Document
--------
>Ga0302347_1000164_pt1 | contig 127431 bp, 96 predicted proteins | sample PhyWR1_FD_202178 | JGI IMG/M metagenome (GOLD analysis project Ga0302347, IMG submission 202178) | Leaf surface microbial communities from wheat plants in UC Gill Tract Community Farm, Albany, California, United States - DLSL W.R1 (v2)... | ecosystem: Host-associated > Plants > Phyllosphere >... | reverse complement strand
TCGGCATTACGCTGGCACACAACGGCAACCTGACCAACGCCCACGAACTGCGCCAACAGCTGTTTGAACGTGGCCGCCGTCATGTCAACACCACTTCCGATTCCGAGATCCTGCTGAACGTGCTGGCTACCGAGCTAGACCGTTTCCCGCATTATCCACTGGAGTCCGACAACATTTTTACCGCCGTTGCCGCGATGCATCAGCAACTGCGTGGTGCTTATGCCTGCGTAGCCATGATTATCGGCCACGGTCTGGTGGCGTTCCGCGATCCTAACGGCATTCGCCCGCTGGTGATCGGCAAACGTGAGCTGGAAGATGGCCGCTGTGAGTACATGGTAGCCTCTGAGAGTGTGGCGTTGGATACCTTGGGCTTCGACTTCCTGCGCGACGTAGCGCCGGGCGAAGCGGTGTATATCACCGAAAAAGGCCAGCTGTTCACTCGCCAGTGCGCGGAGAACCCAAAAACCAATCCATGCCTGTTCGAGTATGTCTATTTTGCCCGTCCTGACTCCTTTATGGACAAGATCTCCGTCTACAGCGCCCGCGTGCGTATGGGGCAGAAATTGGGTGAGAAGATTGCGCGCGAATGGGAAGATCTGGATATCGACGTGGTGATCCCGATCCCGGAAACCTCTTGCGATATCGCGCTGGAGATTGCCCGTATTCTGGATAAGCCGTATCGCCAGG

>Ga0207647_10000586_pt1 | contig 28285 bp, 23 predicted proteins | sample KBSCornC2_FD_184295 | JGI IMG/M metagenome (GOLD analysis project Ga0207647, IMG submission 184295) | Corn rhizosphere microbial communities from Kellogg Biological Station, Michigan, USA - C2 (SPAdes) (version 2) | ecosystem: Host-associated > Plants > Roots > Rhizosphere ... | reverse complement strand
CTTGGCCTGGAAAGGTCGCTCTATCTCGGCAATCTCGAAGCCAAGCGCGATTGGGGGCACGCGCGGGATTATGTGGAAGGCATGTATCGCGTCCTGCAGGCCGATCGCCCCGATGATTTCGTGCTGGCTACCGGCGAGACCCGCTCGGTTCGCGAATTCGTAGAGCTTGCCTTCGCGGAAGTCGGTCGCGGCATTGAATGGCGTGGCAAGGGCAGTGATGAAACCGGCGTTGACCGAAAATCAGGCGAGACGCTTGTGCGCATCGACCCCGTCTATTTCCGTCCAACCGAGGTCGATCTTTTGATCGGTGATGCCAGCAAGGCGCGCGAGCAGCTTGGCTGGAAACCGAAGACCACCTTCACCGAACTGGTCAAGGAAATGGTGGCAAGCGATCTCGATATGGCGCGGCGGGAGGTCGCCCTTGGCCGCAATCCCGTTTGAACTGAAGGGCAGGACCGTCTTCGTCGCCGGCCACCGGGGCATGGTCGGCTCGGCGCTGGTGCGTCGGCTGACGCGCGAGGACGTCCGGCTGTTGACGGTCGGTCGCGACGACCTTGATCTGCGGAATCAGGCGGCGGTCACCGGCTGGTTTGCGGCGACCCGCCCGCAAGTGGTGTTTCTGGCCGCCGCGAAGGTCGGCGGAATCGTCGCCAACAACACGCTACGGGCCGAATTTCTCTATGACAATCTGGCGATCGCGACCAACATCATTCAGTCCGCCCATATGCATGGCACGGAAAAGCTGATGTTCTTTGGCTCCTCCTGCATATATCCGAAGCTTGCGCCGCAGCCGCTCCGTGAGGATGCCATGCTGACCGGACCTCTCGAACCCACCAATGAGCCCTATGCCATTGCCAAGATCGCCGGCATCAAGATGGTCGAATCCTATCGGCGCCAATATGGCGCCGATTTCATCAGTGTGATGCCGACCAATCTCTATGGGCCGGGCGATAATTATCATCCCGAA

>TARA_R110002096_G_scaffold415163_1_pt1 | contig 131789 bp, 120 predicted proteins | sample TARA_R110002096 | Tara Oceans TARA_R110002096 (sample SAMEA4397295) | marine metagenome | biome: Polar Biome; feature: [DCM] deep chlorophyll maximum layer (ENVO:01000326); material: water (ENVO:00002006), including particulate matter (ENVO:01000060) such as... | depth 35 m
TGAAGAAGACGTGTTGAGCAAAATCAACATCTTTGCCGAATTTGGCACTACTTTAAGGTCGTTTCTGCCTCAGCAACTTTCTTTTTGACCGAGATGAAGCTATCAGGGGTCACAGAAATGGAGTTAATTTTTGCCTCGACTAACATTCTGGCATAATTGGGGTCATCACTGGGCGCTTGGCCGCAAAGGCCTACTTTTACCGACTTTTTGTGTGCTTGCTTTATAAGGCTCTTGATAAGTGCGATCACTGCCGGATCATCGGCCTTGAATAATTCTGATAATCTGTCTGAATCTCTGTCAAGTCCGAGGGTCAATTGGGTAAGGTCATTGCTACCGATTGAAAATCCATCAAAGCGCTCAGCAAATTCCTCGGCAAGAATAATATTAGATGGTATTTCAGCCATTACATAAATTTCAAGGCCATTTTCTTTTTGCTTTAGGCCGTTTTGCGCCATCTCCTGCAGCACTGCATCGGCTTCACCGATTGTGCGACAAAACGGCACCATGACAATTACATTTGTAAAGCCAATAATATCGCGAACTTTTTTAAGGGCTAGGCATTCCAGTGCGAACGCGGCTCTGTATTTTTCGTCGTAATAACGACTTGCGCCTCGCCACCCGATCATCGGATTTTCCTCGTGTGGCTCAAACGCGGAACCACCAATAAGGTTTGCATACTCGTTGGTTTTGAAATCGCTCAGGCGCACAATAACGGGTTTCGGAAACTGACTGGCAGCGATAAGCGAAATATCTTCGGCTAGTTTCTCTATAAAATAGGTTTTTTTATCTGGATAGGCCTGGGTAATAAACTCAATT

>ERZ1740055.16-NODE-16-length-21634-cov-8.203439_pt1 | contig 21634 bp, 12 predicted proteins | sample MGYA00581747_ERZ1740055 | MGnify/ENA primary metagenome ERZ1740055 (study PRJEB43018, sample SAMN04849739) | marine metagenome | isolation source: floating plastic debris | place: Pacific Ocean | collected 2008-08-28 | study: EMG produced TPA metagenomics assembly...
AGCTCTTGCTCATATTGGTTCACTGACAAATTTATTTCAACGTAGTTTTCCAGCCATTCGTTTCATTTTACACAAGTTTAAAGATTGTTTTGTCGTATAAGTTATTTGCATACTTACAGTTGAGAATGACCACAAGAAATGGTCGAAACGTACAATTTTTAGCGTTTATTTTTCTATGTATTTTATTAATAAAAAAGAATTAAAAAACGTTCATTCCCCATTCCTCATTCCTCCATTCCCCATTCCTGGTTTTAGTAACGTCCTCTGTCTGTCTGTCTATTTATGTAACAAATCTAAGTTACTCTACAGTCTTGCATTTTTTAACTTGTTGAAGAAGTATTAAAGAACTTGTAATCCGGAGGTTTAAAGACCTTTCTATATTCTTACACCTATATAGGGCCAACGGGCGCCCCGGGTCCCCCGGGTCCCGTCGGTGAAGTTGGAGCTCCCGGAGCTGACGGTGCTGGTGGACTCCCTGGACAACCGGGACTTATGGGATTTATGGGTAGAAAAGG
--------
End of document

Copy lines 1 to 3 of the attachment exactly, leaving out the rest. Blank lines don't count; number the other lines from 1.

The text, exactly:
>Ga0302347_1000164_pt1 | contig 127431 bp, 96 predicted proteins | sample PhyWR1_FD_202178 | JGI IMG/M metagenome (GOLD analysis project Ga0302347, IMG submission 202178) | Leaf surface microbial communities from wheat plants in UC Gill Tract Community Farm, Albany, California, United States - DLSL W.R1 (v2)... | ecosystem: Host-associated > Plants > Phyllosphere >... | reverse complement strand
TCGGCATTACGCTGGCACACAACGGCAACCTGACCAACGCCCACGAACTGCGCCAACAGCTGTTTGAACGTGGCCGCCGTCATGTCAACACCACTTCCGATTCCGAGATCCTGCTGAACGTGCTGGCTACCGAGCTAGACCGTTTCCCGCATTATCCACTGGAGTCCGACAACATTTTTACCGCCGTTGCCGCGATGCATCAGCAACTGCGTGGTGCTTATGCCTGCGTAGCCATGATTATCGGCCACGGTCTGGTGGCGTTCCGCGATCCTAACGGCATTCGCCCGCTGGTGATCGGCAAACGTGAGCTGGAAGATGGCCGCTGTGAGTACATGGTAGCCTCTGAGAGTGTGGCGTTGGATACCTTGGGCTTCGACTTCCTGCGCGACGTAGCGCCGGGCGAAGCGGTGTATATCACCGAAAAAGGCCAGCTGTTCACTCGCCAGTGCGCGGAGAACCCAAAAACCAATCCATGCCTGTTCGAGTATGTCTATTTTGCCCGTCCTGACTCCTTTATGGACAAGATCTCCGTCTACAGCGCCCGCGTGCGTATGGGGCAGAAATTGGGTGAGAAGATTGCGCGCGAATGGGAAGATCTGGATATCGACGTGGTGATCCCGATCCCGGAAACCTCTTGCGATATCGCGCTGGAGATTGCCCGTATTCTGGATAAGCCGTATCGCCAGG

>Ga0207647_10000586_pt1 | contig 28285 bp, 23 predicted proteins | sample KBSCornC2_FD_184295 | JGI IMG/M metagenome (GOLD analysis project Ga0207647, IMG submission 184295) | Corn rhizosphere microbial communities from Kellogg Biological Station, Michigan, USA - C2 (SPAdes) (version 2) | ecosystem: Host-associated > Plants > Roots > Rhizosphere ... | reverse complement strand